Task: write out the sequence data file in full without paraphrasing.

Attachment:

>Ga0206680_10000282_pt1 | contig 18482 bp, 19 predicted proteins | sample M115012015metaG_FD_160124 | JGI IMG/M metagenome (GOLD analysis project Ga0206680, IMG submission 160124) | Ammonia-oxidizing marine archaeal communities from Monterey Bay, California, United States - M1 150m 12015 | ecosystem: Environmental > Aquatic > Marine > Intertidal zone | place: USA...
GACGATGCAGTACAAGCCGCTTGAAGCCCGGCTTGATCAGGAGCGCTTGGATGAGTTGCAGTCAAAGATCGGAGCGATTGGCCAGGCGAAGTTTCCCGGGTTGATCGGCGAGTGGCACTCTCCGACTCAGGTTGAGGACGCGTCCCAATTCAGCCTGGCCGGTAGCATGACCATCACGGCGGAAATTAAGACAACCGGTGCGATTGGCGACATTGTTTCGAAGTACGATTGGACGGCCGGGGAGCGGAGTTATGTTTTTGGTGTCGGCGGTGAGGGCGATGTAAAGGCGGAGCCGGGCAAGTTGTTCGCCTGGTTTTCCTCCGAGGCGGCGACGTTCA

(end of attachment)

>Ga0206680_10000282_pt1 | contig 18482 bp, 19 predicted proteins | sample M115012015metaG_FD_160124 | JGI IMG/M metagenome (GOLD analysis project Ga0206680, IMG submission 160124) | Ammonia-oxidizing marine archaeal communities from Monterey Bay, California, United States - M1 150m 12015 | ecosystem: Environmental > Aquatic > Marine > Intertidal zone | place: USA...
GACGATGCAGTACAAGCCGCTTGAAGCCCGGCTTGATCAGGAGCGCTTGGATGAGTTGCAGTCAAAGATCGGAGCGATTGGCCAGGCGAAGTTTCCCGGGTTGATCGGCGAGTGGCACTCTCCGACTCAGGTTGAGGACGCGTCCCAATTCAGCCTGGCCGGTAGCATGACCATCACGGCGGAAATTAAGACAACCGGTGCGATTGGCGACATTGTTTCGAAGTACGATTGGACGGCCGGGGAGCGGAGTTATGTTTTTGGTGTCGGCGGTGAGGGCGATGTAAAGGCGGAGCCGGGCAAGTTGTTCGCCTGGTTTTCCTCCGAGGCGGCGACGTTCA